W3C home > Mailing lists > Public > www-tag@w3.org > February 2006

Re: The xhtml:onkeypress architecture

From: Steven Pemberton <steven.pemberton@cwi.nl>
Date: Tue, 14 Feb 2006 13:59:13 +0100
Message-ID: <43F1D421.3030600@cwi.nl>
To: Bjoern Hoehrmann <derhoermi@gmx.net>
Cc: www-tag@w3.org, HTML WG <w3c-html-wg@w3.org>

Bjoern Hoehrmann wrote:
>   Congratulations for getting XHTML Modularization 1.1 to PR so quickly.

Thanks. Getting the same methodology to work consistently in both DTDs 
and XML Schema was a lot of work.

> XHTML Modularization teaches most
> fascinating ways to use obsolete technologies like XML DTDs to build new
> schemas that, while unsuitable for validation, surely serve a purpose.

Actually, the very thing that 1.1 adds is XML Schema.

Modularization certainly does serve a purpose, for instance keeping a 
handle on different language profiles, such as XHTML Basic, Print and 
1.1, and documenting extension points to ease the process of combining 
different schemas, as Masayasu Ishikawa demonstrated in his 
XHTML+MathML+SVG profile (http://www.w3.org/TR/XHTMLplusMathMLplusSVG/), 
therefore making it easier to define extensions (or contractions) to XHTML.

I also know several people who use it for validation purposes, and 
others for generating editors.

Several external groups use it. Jabber for instance:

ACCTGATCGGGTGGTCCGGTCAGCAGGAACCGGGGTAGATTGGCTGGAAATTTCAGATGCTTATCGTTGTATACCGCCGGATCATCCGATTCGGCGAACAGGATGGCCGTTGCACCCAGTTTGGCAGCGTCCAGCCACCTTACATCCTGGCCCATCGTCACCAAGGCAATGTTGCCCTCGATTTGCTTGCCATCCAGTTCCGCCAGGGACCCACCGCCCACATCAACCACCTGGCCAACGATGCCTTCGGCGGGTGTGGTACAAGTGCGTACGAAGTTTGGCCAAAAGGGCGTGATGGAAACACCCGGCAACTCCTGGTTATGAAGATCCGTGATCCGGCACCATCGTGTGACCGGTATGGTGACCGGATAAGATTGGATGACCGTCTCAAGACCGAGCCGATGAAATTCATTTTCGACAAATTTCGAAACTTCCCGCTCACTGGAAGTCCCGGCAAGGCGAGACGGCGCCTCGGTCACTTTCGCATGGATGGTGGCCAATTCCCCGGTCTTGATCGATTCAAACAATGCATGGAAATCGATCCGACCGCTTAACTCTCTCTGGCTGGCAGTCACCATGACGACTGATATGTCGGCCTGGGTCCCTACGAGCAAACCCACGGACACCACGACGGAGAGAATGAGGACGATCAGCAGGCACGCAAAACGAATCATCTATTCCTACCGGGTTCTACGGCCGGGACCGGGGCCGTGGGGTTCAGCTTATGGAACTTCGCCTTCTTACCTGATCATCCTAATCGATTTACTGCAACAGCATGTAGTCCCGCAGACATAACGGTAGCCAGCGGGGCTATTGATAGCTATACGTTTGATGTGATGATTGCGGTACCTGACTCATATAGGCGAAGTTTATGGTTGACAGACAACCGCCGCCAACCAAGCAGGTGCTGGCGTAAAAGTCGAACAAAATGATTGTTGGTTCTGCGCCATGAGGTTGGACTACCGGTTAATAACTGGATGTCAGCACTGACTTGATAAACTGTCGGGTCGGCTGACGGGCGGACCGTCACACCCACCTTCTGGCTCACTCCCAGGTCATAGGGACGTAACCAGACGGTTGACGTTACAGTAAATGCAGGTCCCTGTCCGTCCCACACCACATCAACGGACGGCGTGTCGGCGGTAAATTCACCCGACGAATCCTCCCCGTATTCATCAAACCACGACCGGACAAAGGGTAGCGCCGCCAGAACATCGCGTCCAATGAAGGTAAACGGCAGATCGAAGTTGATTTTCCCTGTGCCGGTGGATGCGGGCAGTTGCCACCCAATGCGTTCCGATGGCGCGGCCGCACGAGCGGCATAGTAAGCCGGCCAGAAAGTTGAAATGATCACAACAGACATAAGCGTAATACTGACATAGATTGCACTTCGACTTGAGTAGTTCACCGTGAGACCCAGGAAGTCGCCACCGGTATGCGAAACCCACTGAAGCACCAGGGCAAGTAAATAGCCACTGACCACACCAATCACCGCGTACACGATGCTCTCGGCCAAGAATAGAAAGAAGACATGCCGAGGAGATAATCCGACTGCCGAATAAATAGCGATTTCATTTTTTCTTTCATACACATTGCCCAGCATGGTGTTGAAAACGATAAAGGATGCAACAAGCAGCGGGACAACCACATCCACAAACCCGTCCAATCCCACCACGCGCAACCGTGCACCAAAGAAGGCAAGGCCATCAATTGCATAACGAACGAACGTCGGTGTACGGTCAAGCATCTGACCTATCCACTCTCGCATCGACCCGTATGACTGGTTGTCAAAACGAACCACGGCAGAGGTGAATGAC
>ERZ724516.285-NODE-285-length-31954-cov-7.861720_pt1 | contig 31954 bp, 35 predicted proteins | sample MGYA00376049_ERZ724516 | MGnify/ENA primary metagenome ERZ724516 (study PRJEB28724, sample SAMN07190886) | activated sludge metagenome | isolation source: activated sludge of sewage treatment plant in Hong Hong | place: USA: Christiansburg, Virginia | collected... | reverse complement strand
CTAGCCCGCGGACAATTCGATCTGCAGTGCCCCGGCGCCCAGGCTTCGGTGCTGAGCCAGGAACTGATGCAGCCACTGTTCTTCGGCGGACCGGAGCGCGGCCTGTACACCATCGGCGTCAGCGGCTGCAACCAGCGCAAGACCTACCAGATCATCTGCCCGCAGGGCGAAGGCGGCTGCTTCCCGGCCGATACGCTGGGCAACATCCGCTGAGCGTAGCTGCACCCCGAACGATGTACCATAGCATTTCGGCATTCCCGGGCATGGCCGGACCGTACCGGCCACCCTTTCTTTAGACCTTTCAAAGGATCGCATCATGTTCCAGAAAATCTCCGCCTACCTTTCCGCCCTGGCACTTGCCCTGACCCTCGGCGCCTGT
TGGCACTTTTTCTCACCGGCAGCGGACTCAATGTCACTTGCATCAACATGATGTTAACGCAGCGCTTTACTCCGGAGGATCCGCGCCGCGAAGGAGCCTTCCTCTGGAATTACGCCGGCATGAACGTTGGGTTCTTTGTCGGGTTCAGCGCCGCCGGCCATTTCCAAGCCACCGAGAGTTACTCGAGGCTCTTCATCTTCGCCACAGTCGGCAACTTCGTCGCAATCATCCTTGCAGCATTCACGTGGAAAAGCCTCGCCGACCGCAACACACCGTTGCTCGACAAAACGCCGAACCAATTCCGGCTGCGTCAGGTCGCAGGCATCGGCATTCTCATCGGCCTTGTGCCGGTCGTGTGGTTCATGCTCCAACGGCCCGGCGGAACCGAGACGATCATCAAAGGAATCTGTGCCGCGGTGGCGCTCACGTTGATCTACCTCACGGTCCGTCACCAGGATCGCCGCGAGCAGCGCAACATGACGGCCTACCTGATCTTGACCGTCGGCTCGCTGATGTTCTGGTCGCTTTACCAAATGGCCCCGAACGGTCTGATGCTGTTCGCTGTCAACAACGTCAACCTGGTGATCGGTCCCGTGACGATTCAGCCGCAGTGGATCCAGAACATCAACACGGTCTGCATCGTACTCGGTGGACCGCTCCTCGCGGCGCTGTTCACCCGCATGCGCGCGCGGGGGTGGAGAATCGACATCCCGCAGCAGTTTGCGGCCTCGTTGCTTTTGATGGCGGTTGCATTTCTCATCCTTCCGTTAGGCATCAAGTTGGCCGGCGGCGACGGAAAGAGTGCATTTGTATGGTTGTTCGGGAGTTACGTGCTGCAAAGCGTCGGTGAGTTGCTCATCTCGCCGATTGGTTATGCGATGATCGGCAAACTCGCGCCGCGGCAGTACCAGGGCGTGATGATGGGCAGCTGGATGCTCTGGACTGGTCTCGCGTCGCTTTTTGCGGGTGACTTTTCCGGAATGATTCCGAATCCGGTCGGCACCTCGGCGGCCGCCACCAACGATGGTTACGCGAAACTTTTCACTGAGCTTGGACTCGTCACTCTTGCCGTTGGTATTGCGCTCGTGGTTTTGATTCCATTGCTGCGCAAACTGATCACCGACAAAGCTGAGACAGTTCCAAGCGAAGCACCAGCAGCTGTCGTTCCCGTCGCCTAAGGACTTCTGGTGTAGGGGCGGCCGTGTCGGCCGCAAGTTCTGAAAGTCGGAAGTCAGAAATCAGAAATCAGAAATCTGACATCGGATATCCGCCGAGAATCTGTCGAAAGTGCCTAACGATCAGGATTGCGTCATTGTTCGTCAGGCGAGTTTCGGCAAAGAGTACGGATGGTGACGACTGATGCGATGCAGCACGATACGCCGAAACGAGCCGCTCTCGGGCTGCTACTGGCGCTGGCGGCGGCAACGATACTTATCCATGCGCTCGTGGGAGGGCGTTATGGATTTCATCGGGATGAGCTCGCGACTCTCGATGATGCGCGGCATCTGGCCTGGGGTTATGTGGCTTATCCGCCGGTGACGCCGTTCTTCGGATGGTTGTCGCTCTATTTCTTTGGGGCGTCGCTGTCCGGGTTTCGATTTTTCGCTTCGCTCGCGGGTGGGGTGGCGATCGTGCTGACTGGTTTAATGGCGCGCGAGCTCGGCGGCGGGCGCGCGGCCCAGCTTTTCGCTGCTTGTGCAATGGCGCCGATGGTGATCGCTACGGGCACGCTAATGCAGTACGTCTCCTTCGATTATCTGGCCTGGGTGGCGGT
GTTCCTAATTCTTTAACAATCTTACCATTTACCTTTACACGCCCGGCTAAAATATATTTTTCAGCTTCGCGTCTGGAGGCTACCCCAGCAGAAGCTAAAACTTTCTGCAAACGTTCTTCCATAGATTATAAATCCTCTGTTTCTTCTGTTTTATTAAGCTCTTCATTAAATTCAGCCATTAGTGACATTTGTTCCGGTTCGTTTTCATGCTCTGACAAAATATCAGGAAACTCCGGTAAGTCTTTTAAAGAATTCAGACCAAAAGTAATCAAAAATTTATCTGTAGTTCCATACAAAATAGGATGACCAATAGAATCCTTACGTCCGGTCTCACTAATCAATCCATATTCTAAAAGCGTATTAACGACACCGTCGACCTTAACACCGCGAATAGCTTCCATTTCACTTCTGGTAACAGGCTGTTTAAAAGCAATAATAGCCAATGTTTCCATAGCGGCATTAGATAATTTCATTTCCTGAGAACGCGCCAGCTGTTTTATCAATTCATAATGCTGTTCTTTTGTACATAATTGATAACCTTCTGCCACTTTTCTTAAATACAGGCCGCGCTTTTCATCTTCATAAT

James Clark did a TREX version: http://www.thaiopensource.com/trex/xhtml/

> I'm glad the HTML Working Group, although expired in 2004, managed to
> skip the Last Call and Candidate Recommendation steps

We didn't skip last call. As the status section of Modularization 
explains, Modularization 1.1 is a combination of an existing 
recommendation, which has been through last call, with a new appendix 
for XML Schema, which also went through last call.

Modularization is a methodology on how to use existing technologies, not 
a technology in itself, comparable with, for instance, microformats, 
which takes an existing technology and describes how to use it in a 
certain compatible way.

So as long as the underlying technology is there, it just works. W3C 
process allows a zero-length CR period.

> and I'm glad to
> see the Implementation Report, although marked as "XHTML-Print"

Does it? Oh yes, in the <title>. Thanks for spotting that; fixed.

> Implementation Report and W3C Proposed Recommendation, confirms that
> all the major XHTML implementations, Eclipse, oXygen, Sidewinder, and
> XFormation, are conforming XHTML implementations.

They can all handle XHTML *Modularization*.

> In addition to enlightened DTD-writing methodologies the document also
> teaches an unprecedented way of exporting attributes for use in compound
> document environments; I'm excited about the possibilites the xhtml:id,
> xhtml:style, and xhtml:onkeypress attributes offer to content authors.
> Nevertheless, given that the HTML Working Group's response to my request
> to ask the TAG to review this new aspect of XHTML Modularization--"Its